Thanks for your feedback. From what we have found, it is both safety and emissions that ended GTV sales. I have amended the article to reflect both issues. If you have documentation that contradicts Wikipedia (below) I would be more than happy to remove the emissions comment:
According to Marco Fazio of Alfa Romeo, the very last 1974 model year USA models were actually produced in early 1975. They could not meet 1975 USA safety and emissions regulations and thus they were brought in as model year 1974 despite carrying 1975 certificates of origin. 37,459 2000 GTVs were made before production ended.
These are great driving cars. While they are “momentum cars” (read, slow), they’re fun, easy to drive, and they’re nicely composed on the highway, increasingly settling in at higher speeds. While I can’t point to any one thing about my ‘74 GTV 2000 that particularly moves me, the whole of the car has won me over. Just a really nice car to own and drive regularly.
All old cars have their quirks. If you’re considering buying a GTV, I’ll point out two of its more significant quirks: 1) Leg room is at a premium for taller drivers. I wear a 36” inseam, and when the car is in second gear, the gear shift knob, steering wheel, and my right knee are in spatial conflict. Fortunately, my car doesn’t spend much time in second; and 2) Due to the pedal configuration, it’s physically impossible for me to heel-and-toe to match revs on downshifts going into turns. It requires a different driving style . . . or the price of reconfiguring the pedal box. For those two reasons, I’ve never had my car on the track out of consideration for safety, and I never will.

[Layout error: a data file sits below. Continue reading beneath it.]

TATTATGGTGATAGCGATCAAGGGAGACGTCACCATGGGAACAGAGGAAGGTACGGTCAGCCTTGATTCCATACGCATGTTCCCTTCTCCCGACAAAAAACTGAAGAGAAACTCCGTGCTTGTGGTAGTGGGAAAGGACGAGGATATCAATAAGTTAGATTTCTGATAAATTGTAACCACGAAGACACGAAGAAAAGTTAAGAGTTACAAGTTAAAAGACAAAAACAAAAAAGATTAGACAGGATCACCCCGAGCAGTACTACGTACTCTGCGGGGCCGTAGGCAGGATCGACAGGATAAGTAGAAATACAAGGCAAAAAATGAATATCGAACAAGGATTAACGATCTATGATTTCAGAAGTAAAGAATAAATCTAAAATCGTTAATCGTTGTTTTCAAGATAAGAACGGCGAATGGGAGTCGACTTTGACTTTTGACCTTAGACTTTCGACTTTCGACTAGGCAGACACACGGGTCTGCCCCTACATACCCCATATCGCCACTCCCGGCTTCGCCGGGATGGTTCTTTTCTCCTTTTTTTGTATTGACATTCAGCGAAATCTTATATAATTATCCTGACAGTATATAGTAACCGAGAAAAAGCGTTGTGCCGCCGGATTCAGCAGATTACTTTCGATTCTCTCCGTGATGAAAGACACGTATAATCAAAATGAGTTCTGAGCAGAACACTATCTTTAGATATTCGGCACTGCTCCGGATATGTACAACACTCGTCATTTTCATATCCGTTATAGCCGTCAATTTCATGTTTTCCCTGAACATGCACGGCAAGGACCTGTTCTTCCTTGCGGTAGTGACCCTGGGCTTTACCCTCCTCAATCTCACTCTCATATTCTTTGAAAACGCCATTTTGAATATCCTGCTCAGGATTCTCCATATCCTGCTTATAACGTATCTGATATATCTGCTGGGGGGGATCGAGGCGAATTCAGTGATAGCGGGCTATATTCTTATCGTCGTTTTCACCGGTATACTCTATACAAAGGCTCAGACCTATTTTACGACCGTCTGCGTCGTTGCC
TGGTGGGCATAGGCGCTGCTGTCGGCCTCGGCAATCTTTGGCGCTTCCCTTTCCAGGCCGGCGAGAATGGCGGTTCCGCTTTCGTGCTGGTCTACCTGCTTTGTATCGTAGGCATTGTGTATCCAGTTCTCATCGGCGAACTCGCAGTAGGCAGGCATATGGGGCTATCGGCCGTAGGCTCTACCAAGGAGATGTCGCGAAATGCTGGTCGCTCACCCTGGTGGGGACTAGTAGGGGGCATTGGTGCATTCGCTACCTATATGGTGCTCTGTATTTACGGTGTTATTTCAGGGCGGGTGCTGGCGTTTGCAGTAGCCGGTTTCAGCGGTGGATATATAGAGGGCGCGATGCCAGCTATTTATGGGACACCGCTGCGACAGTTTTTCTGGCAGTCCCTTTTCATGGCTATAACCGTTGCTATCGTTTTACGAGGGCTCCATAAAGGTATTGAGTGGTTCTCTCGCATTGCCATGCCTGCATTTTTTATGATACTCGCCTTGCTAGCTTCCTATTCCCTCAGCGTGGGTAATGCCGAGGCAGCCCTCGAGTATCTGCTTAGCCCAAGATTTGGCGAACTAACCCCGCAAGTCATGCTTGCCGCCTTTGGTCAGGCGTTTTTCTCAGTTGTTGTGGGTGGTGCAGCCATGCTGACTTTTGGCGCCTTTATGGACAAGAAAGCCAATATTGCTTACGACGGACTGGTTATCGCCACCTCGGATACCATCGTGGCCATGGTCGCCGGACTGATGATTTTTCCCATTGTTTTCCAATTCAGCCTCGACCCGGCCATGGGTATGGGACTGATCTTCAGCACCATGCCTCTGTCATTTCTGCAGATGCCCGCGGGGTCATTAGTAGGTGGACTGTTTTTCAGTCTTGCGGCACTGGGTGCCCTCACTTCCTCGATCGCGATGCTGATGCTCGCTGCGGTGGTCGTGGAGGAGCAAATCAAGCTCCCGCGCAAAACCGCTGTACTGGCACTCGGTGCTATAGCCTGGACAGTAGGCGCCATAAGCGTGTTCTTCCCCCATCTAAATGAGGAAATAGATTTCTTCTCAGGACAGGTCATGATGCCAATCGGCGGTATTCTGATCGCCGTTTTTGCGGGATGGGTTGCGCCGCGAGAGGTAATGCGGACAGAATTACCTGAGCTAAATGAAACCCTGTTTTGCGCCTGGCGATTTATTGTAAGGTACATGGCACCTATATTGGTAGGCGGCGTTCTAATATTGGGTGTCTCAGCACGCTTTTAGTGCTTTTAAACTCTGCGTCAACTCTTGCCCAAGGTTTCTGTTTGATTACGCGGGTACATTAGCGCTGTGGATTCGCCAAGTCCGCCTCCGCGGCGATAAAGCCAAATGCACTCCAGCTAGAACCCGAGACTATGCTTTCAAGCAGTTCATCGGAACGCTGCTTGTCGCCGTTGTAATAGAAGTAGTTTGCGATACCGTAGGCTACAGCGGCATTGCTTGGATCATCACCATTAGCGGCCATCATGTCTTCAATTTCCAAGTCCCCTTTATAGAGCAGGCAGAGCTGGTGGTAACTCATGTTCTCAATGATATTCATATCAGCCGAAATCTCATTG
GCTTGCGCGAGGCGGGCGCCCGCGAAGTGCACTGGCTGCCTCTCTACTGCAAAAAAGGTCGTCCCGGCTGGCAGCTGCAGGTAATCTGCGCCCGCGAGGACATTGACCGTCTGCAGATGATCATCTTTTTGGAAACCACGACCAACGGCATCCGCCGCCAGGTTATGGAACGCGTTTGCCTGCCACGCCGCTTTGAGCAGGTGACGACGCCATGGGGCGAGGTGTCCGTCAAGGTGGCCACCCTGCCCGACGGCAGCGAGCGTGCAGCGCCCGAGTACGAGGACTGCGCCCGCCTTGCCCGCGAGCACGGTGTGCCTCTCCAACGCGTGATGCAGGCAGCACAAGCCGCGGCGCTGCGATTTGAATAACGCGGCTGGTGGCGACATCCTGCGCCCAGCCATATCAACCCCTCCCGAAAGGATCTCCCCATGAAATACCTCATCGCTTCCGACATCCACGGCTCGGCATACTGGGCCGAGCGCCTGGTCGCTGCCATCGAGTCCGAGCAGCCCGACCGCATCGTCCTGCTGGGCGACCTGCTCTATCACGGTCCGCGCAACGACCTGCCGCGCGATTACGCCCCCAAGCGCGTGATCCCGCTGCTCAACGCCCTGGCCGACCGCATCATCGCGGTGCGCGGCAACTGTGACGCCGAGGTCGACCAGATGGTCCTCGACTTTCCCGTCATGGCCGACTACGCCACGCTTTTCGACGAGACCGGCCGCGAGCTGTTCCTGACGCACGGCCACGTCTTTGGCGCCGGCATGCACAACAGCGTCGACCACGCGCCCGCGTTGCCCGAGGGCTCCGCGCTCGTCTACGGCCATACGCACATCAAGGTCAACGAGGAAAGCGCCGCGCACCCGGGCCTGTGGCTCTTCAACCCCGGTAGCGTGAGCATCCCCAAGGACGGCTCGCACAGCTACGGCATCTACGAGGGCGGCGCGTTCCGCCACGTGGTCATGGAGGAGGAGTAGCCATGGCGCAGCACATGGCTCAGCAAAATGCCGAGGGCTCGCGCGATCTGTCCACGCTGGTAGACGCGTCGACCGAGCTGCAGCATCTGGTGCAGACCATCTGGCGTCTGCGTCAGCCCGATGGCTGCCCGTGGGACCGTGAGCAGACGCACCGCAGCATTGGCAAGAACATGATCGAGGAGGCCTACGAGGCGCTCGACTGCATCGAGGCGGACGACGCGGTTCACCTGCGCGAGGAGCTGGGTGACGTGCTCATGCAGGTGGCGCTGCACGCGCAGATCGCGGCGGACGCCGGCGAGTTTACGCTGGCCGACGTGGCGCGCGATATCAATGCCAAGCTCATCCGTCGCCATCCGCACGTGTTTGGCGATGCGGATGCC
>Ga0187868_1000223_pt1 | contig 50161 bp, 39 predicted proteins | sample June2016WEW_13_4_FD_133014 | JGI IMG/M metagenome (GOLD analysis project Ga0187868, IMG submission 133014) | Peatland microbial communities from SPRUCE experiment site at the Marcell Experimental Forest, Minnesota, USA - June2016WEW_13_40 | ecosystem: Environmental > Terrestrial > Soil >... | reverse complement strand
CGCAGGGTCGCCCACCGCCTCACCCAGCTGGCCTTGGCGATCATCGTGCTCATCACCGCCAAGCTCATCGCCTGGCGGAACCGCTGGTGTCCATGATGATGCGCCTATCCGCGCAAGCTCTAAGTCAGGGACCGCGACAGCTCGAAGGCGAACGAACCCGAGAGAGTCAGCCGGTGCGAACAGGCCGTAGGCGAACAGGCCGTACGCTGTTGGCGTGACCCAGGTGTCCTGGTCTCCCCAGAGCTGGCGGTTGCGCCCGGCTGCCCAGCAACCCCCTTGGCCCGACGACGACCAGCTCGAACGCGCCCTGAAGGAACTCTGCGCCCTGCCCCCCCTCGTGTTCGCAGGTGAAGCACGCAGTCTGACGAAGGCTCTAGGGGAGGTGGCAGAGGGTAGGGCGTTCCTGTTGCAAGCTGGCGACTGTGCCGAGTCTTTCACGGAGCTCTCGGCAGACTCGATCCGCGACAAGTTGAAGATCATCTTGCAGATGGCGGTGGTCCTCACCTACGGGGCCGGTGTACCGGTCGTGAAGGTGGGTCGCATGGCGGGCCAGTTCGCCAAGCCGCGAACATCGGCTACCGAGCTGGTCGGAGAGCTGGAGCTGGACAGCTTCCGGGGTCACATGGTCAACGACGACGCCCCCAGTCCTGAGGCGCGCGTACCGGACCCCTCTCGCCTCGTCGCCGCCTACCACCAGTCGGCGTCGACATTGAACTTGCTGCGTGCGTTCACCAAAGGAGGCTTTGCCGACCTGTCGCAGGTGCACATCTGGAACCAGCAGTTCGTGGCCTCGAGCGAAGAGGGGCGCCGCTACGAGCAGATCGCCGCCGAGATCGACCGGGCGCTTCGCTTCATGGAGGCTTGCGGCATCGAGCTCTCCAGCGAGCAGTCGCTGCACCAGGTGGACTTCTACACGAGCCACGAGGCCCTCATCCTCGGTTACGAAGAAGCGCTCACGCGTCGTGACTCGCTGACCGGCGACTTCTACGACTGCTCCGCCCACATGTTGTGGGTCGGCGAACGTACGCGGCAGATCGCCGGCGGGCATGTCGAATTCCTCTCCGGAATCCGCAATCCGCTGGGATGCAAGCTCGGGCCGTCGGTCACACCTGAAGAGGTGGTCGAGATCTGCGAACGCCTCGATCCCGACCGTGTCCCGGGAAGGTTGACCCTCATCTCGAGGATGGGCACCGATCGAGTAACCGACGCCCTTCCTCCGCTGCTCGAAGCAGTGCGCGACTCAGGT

I don’t buy cars as investments. I buy to drive. I was fortunate to have bought mine 12 years ago, however, because my (unintended) investment in the car since has kept pace with market value increases. That continued investment has made it a great driver GTV, which is the most important factor for me, but the market increase does help me feel better about that investment. The point is that I’m living proof of what the article said, that in today’s market, be sure to buy the best you can find, because you can’t afford to buy a “cheap” one anymore.